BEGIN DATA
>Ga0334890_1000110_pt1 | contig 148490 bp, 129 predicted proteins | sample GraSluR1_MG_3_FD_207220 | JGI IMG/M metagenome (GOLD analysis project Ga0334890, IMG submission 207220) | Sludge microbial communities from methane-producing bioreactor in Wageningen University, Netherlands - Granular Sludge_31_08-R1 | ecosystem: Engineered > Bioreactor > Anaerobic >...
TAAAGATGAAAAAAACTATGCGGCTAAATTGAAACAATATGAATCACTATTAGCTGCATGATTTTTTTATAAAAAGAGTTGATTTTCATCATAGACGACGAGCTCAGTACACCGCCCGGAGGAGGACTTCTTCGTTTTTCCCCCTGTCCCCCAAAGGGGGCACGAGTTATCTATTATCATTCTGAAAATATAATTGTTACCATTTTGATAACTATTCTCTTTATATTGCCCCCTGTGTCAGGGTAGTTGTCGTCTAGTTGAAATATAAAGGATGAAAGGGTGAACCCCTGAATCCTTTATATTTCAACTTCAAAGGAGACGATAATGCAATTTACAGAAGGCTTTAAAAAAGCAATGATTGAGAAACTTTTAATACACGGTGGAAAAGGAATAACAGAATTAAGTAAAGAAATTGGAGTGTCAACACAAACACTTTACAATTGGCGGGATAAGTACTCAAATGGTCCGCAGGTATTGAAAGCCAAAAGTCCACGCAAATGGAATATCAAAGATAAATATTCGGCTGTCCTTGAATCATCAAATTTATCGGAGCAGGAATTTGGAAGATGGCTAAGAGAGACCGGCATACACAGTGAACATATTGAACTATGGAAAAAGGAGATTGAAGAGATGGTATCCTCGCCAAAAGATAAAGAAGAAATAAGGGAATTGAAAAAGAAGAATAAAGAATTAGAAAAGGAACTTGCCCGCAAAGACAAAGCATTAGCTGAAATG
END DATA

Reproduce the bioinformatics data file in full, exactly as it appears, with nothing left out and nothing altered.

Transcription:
>Ga0334890_1000110_pt1 | contig 148490 bp, 129 predicted proteins | sample GraSluR1_MG_3_FD_207220 | JGI IMG/M metagenome (GOLD analysis project Ga0334890, IMG submission 207220) | Sludge microbial communities from methane-producing bioreactor in Wageningen University, Netherlands - Granular Sludge_31_08-R1 | ecosystem: Engineered > Bioreactor > Anaerobic >...
TAAAGATGAAAAAAACTATGCGGCTAAATTGAAACAATATGAATCACTATTAGCTGCATGATTTTTTTATAAAAAGAGTTGATTTTCATCATAGACGACGAGCTCAGTACACCGCCCGGAGGAGGACTTCTTCGTTTTTCCCCCTGTCCCCCAAAGGGGGCACGAGTTATCTATTATCATTCTGAAAATATAATTGTTACCATTTTGATAACTATTCTCTTTATATTGCCCCCTGTGTCAGGGTAGTTGTCGTCTAGTTGAAATATAAAGGATGAAAGGGTGAACCCCTGAATCCTTTATATTTCAACTTCAAAGGAGACGATAATGCAATTTACAGAAGGCTTTAAAAAAGCAATGATTGAGAAACTTTTAATACACGGTGGAAAAGGAATAACAGAATTAAGTAAAGAAATTGGAGTGTCAACACAAACACTTTACAATTGGCGGGATAAGTACTCAAATGGTCCGCAGGTATTGAAAGCCAAAAGTCCACGCAAATGGAATATCAAAGATAAATATTCGGCTGTCCTTGAATCATCAAATTTATCGGAGCAGGAATTTGGAAGATGGCTAAGAGAGACCGGCATACACAGTGAACATATTGAACTATGGAAAAAGGAGATTGAAGAGATGGTATCCTCGCCAAAAGATAAAGAAGAAATAAGGGAATTGAAAAAGAAGAATAAAGAATTAGAAAAGGAACTTGCCCGCAAAGACAAAGCATTAGCTGAAATG